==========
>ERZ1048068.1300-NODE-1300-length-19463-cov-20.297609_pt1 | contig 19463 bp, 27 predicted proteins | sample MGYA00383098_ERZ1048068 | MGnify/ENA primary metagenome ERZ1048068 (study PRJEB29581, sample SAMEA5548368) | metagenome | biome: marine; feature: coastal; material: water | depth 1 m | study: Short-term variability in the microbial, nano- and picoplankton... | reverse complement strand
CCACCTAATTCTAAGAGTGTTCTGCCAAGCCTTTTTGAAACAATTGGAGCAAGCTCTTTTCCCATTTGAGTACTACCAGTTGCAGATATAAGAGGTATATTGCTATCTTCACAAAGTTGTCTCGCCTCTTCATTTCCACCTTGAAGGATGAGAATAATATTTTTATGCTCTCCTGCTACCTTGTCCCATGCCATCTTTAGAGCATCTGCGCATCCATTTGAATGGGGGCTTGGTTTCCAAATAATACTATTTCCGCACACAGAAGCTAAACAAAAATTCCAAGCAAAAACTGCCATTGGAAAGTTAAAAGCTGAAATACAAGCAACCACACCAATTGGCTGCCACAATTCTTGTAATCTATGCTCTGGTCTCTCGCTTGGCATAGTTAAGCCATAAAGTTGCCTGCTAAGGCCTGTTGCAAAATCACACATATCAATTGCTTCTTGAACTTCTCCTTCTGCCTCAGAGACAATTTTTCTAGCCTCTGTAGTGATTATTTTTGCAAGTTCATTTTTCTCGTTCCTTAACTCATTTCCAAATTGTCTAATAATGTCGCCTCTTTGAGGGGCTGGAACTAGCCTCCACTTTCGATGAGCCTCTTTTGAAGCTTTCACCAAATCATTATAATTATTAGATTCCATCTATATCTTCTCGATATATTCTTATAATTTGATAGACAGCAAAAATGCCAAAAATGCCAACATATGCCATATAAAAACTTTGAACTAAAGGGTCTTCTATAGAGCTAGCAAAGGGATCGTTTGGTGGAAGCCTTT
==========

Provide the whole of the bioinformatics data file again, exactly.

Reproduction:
>ERZ1048068.1300-NODE-1300-length-19463-cov-20.297609_pt1 | contig 19463 bp, 27 predicted proteins | sample MGYA00383098_ERZ1048068 | MGnify/ENA primary metagenome ERZ1048068 (study PRJEB29581, sample SAMEA5548368) | metagenome | biome: marine; feature: coastal; material: water | depth 1 m | study: Short-term variability in the microbial, nano- and picoplankton... | reverse complement strand
CCACCTAATTCTAAGAGTGTTCTGCCAAGCCTTTTTGAAACAATTGGAGCAAGCTCTTTTCCCATTTGAGTACTACCAGTTGCAGATATAAGAGGTATATTGCTATCTTCACAAAGTTGTCTCGCCTCTTCATTTCCACCTTGAAGGATGAGAATAATATTTTTATGCTCTCCTGCTACCTTGTCCCATGCCATCTTTAGAGCATCTGCGCATCCATTTGAATGGGGGCTTGGTTTCCAAATAATACTATTTCCGCACACAGAAGCTAAACAAAAATTCCAAGCAAAAACTGCCATTGGAAAGTTAAAAGCTGAAATACAAGCAACCACACCAATTGGCTGCCACAATTCTTGTAATCTATGCTCTGGTCTCTCGCTTGGCATAGTTAAGCCATAAAGTTGCCTGCTAAGGCCTGTTGCAAAATCACACATATCAATTGCTTCTTGAACTTCTCCTTCTGCCTCAGAGACAATTTTTCTAGCCTCTGTAGTGATTATTTTTGCAAGTTCATTTTTCTCGTTCCTTAACTCATTTCCAAATTGTCTAATAATGTCGCCTCTTTGAGGGGCTGGAACTAGCCTCCACTTTCGATGAGCCTCTTTTGAAGCTTTCACCAAATCATTATAATTATTAGATTCCATCTATATCTTCTCGATATATTCTTATAATTTGATAGACAGCAAAAATGCCAAAAATGCCAACATATGCCATATAAAAACTTTGAACTAAAGGGTCTTCTATAGAGCTAGCAAAGGGATCGTTTGGTGGAAGCCTTT